Janice Carr/CDC Public Health Image Library
Clostridium difficile causes severe diarrhea and can frequently return, even when treated with antibiotics. The human body is home to trillions of bacteria.
There are trillions upon trillions of microbes living on and in the human body.
To put this in perspective, Jeffrey Gordon, a professor at the Washington University in St. Louis School of Medicine, who studies the microbes that live on and in us, offers this factoid: "We think that there are 10 times more microbial cells on and in our bodies than there are human cells. That means that we're 90 percent microbial and 10 percent human. There's also an estimated 100 times more microbial genes than the genes in our human genome. So we're really a compendium [and] an amalgamation of human and microbial parts."
Gordon's research shows that these microbes living in our bodies aren't just there for the ride — they're actively contributing to the normal physiology of the human body. He points to the trillions of microbes that live in our gut, doing everything from encoding enzymes to serving as pathways for vitamin production to digesting the parts of food we can't digest on our own.
"We're trying to understand how these compendia of microbes operate as a community — how they are shaped by the habitats in which they live and, in turn, how they shape us," he says. "To what extent can we attribute different aspects of our physiology to our microbial communities? If a person has a physiological state — if they're obese or if they have diseases like inflammatory bowel disease — how much of that disease is attributable to their microbial communities, and how can we establish that relationship?"
The Role of Microbes In The Human Gut
Part of Gordon's research involves looking at the populations of microbes that may be associated with obesity. His team took two groups of mice — one lean and one obese — and transplanted microbial communities from their gut into the intestinal tracts of mice that were previously germ-free.
"We noted that those mice who received the microbial communities from obese donors gained more fat than those mice who received microbial communities from lean donors," he says.
Though scientists don't yet understand why certain populations of microbes may be associated with obesity, Gordon says they plan to do further studies to see if targeting specific communities of microbes could change our body's relationship with digesting our food, which could then lead to new therapies to combat obesity.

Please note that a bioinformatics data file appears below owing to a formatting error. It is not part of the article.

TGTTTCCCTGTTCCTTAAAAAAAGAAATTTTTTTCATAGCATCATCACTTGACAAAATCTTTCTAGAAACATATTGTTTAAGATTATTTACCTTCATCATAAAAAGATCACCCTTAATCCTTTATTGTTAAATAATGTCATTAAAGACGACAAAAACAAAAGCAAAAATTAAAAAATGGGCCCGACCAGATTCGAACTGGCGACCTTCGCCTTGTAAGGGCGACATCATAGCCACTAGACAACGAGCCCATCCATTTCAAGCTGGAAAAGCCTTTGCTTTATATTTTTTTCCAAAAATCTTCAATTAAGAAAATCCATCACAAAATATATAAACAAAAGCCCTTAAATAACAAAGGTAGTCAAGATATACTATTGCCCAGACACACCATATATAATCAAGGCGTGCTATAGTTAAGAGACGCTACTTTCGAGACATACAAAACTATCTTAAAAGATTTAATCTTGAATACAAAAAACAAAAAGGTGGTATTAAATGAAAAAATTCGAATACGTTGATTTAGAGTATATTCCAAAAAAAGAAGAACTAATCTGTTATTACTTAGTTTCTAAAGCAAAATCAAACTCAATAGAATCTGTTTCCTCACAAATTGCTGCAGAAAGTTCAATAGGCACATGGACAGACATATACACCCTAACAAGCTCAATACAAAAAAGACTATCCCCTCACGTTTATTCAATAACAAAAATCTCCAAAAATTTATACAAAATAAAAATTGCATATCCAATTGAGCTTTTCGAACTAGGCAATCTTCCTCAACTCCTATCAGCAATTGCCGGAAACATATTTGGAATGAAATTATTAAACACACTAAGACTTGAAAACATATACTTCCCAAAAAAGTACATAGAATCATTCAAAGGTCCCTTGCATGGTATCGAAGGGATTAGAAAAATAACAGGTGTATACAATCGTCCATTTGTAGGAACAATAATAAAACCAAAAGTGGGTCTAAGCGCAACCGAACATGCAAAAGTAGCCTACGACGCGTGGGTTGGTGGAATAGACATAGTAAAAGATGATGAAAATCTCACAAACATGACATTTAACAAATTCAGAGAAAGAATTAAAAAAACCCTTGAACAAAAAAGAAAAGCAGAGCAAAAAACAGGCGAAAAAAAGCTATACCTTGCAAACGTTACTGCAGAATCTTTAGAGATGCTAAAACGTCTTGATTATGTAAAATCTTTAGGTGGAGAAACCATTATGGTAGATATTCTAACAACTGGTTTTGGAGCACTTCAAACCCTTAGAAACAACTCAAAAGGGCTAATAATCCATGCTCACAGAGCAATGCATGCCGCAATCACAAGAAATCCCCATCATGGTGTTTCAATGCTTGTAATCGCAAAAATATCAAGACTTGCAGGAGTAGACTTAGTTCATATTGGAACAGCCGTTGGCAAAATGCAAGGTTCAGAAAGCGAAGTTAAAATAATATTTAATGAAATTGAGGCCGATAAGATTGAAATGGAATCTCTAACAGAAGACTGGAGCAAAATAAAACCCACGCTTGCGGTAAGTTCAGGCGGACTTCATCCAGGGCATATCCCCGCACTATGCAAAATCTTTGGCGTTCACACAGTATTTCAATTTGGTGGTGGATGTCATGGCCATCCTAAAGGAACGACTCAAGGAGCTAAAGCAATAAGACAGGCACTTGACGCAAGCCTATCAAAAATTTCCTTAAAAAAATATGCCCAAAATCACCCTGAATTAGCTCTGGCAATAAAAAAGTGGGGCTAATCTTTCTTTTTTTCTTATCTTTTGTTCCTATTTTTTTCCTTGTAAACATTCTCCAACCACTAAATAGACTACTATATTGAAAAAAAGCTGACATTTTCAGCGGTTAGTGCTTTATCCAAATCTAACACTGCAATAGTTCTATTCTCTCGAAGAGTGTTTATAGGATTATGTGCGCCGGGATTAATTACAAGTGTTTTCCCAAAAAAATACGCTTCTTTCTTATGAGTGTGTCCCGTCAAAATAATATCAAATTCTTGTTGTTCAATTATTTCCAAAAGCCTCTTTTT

Gordon has also looked at the role microbes in the gut play in combating diseases.
He points to an example of a patient infected with the Clostridium difficile bacteria, which causes severe diarrhea and can frequently return, even when treated with antibiotics. The patient was treated with a transfusion of gut microbials from a healthy individual's fecal material to restore the bacterial flora in the intestinal tract — and symptoms improved.
Robert Boston / Washington University in St. Louis
Dr. Jeffrey Gordon is the director of the Center for Genome Sciences at the Washington University in St. Louis School of Medicine.
Dr. Jeffrey Gordon is the director of the Center for Genome Sciences at the Washington University in St. Louis School of Medicine. Robert Boston / Washington University in St. Louis
"Most people have this view of our encounters with microbes from the perspective of disease. But that couldn't be farther from the truth," Gordon says. "Most of our interactions with microbes are beneficial and are healthy. And here you have an example of a transplantation of a microbial community ... to help cure this reoccurring and relapsing and severe disease."
Dr. Jeffrey Gordon is the director of the Center for Genome Sciences at Washington University in St. Louis. He is internationally known for his research on gut microbial communities and gastrointestinal development. He is a member of the National Academy of Sciences and the Institute of Medicine of the National Academies.